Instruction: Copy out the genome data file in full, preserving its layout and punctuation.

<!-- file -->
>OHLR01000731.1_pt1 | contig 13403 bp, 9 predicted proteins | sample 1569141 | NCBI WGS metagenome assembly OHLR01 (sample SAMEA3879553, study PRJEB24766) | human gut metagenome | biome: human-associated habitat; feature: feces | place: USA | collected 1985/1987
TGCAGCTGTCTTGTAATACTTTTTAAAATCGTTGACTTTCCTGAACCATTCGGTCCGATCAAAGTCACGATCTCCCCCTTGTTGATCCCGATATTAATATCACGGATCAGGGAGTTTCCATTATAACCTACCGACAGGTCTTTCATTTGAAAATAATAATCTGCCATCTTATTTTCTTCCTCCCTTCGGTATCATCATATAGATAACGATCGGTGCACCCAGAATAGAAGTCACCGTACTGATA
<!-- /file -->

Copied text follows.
>OHLR01000731.1_pt1 | contig 13403 bp, 9 predicted proteins | sample 1569141 | NCBI WGS metagenome assembly OHLR01 (sample SAMEA3879553, study PRJEB24766) | human gut metagenome | biome: human-associated habitat; feature: feces | place: USA | collected 1985/1987
TGCAGCTGTCTTGTAATACTTTTTAAAATCGTTGACTTTCCTGAACCATTCGGTCCGATCAAAGTCACGATCTCCCCCTTGTTGATCCCGATATTAATATCACGGATCAGGGAGTTTCCATTATAACCTACCGACAGGTCTTTCATTTGAAAATAATAATCTGCCATCTTATTTTCTTCCTCCCTTCGGTATCATCATATAGATAACGATCGGTGCACCCAGAATAGAAGTCACCGTACTGATA